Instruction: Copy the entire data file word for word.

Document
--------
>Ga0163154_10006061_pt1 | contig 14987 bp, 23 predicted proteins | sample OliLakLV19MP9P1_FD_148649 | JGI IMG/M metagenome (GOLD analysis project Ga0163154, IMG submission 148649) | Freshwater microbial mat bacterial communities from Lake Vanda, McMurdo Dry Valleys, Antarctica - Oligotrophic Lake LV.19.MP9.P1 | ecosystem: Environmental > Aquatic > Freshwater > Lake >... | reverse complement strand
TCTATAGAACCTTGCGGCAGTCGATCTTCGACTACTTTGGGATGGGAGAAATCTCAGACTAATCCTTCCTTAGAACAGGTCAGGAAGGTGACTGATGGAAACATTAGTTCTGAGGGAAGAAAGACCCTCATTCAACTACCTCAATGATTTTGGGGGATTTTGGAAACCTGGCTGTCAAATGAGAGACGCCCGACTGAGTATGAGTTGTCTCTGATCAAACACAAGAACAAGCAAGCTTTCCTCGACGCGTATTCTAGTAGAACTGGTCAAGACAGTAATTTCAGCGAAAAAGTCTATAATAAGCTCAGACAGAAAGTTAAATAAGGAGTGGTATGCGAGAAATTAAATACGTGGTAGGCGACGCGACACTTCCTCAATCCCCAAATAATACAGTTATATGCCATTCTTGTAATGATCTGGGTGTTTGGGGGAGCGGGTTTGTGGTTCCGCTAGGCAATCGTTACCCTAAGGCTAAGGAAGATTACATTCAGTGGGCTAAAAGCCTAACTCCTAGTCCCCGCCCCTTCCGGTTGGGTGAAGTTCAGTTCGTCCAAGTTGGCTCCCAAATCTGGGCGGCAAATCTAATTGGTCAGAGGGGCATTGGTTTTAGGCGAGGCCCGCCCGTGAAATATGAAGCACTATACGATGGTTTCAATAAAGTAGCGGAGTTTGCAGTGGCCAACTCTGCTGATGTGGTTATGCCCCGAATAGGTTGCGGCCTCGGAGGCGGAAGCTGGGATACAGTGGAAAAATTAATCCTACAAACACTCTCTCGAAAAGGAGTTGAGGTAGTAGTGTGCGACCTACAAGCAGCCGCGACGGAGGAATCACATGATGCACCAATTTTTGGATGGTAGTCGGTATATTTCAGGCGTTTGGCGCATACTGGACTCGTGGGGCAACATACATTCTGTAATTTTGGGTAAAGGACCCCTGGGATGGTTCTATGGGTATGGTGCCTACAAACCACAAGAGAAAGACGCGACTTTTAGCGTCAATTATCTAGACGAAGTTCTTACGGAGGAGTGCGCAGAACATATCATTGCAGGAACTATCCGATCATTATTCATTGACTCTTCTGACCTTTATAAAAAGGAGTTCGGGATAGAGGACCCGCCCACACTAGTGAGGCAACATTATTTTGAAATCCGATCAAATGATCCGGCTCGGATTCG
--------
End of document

>Ga0163154_10006061_pt1 | contig 14987 bp, 23 predicted proteins | sample OliLakLV19MP9P1_FD_148649 | JGI IMG/M metagenome (GOLD analysis project Ga0163154, IMG submission 148649) | Freshwater microbial mat bacterial communities from Lake Vanda, McMurdo Dry Valleys, Antarctica - Oligotrophic Lake LV.19.MP9.P1 | ecosystem: Environmental > Aquatic > Freshwater > Lake >... | reverse complement strand
TCTATAGAACCTTGCGGCAGTCGATCTTCGACTACTTTGGGATGGGAGAAATCTCAGACTAATCCTTCCTTAGAACAGGTCAGGAAGGTGACTGATGGAAACATTAGTTCTGAGGGAAGAAAGACCCTCATTCAACTACCTCAATGATTTTGGGGGATTTTGGAAACCTGGCTGTCAAATGAGAGACGCCCGACTGAGTATGAGTTGTCTCTGATCAAACACAAGAACAAGCAAGCTTTCCTCGACGCGTATTCTAGTAGAACTGGTCAAGACAGTAATTTCAGCGAAAAAGTCTATAATAAGCTCAGACAGAAAGTTAAATAAGGAGTGGTATGCGAGAAATTAAATACGTGGTAGGCGACGCGACACTTCCTCAATCCCCAAATAATACAGTTATATGCCATTCTTGTAATGATCTGGGTGTTTGGGGGAGCGGGTTTGTGGTTCCGCTAGGCAATCGTTACCCTAAGGCTAAGGAAGATTACATTCAGTGGGCTAAAAGCCTAACTCCTAGTCCCCGCCCCTTCCGGTTGGGTGAAGTTCAGTTCGTCCAAGTTGGCTCCCAAATCTGGGCGGCAAATCTAATTGGTCAGAGGGGCATTGGTTTTAGGCGAGGCCCGCCCGTGAAATATGAAGCACTATACGATGGTTTCAATAAAGTAGCGGAGTTTGCAGTGGCCAACTCTGCTGATGTGGTTATGCCCCGAATAGGTTGCGGCCTCGGAGGCGGAAGCTGGGATACAGTGGAAAAATTAATCCTACAAACACTCTCTCGAAAAGGAGTTGAGGTAGTAGTGTGCGACCTACAAGCAGCCGCGACGGAGGAATCACATGATGCACCAATTTTTGGATGGTAGTCGGTATATTTCAGGCGTTTGGCGCATACTGGACTCGTGGGGCAACATACATTCTGTAATTTTGGGTAAAGGACCCCTGGGATGGTTCTATGGGTATGGTGCCTACAAACCACAAGAGAAAGACGCGACTTTTAGCGTCAATTATCTAGACGAAGTTCTTACGGAGGAGTGCGCAGAACATATCATTGCAGGAACTATCCGATCATTATTCATTGACTCTTCTGACCTTTATAAAAAGGAGTTCGGGATAGAGGACCCGCCCACACTAGTGAGGCAACATTATTTTGAAATCCGATCAAATGATCCGGCTCGGATTCG